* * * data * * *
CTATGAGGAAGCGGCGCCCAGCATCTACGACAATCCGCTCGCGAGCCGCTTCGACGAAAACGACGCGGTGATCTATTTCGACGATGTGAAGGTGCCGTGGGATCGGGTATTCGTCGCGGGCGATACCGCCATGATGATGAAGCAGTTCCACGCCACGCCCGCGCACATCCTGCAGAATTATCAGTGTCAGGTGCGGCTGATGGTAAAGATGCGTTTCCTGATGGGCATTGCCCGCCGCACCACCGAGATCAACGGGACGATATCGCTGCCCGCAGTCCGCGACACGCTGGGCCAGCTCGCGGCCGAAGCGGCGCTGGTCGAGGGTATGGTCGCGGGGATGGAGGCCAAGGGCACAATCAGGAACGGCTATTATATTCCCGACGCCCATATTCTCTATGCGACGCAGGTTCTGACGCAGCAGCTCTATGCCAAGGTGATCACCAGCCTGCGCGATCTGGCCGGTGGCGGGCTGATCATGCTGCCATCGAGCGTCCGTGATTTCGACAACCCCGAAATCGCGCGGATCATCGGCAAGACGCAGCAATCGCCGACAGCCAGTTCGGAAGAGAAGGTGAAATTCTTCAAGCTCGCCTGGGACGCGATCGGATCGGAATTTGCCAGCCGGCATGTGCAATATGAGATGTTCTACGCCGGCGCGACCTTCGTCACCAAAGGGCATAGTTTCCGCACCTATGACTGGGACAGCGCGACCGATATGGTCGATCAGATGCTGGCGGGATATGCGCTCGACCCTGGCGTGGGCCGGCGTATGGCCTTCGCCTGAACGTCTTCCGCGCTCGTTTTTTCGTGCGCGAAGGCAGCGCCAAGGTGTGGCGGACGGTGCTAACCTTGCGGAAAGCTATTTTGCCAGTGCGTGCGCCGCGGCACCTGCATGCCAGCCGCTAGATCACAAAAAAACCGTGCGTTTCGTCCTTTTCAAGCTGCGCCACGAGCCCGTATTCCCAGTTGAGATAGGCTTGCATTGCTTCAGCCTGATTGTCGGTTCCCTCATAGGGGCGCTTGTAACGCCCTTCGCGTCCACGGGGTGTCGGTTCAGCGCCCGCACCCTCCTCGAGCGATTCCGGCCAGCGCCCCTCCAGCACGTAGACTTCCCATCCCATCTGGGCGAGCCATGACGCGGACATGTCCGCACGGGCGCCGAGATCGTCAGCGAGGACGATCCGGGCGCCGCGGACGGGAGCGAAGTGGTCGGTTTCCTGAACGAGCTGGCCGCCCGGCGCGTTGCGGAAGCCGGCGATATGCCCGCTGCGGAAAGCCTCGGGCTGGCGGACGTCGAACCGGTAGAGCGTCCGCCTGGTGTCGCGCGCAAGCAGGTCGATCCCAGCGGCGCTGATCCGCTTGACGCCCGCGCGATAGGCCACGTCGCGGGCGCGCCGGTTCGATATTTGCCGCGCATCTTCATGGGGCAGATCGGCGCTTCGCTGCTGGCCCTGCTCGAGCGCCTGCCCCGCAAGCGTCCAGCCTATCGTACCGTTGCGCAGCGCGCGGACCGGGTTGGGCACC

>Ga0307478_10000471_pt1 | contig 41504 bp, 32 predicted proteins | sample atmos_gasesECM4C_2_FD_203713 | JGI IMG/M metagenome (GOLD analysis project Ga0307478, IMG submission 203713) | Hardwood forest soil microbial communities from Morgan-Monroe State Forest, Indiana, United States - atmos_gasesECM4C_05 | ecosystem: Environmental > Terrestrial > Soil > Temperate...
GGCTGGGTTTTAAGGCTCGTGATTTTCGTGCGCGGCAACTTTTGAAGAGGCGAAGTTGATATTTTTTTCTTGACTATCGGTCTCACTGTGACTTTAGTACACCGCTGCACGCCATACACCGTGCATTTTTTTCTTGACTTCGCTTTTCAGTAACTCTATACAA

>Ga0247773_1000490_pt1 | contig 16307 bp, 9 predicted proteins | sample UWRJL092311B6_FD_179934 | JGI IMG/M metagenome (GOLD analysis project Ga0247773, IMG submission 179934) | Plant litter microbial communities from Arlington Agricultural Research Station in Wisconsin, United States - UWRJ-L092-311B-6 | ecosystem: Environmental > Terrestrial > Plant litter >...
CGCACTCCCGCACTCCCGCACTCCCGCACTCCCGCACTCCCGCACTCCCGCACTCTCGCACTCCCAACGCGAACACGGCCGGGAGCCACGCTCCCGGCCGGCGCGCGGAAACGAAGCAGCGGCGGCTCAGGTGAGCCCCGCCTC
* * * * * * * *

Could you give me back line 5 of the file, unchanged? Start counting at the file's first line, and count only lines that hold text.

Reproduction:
CGCACTCCCGCACTCCCGCACTCCCGCACTCCCGCACTCCCGCACTCCCGCACTCTCGCACTCCCAACGCGAACACGGCCGGGAGCCACGCTCCCGGCCGGCGCGCGGAAACGAAGCAGCGGCGGCTCAGGTGAGCCCCGCCTC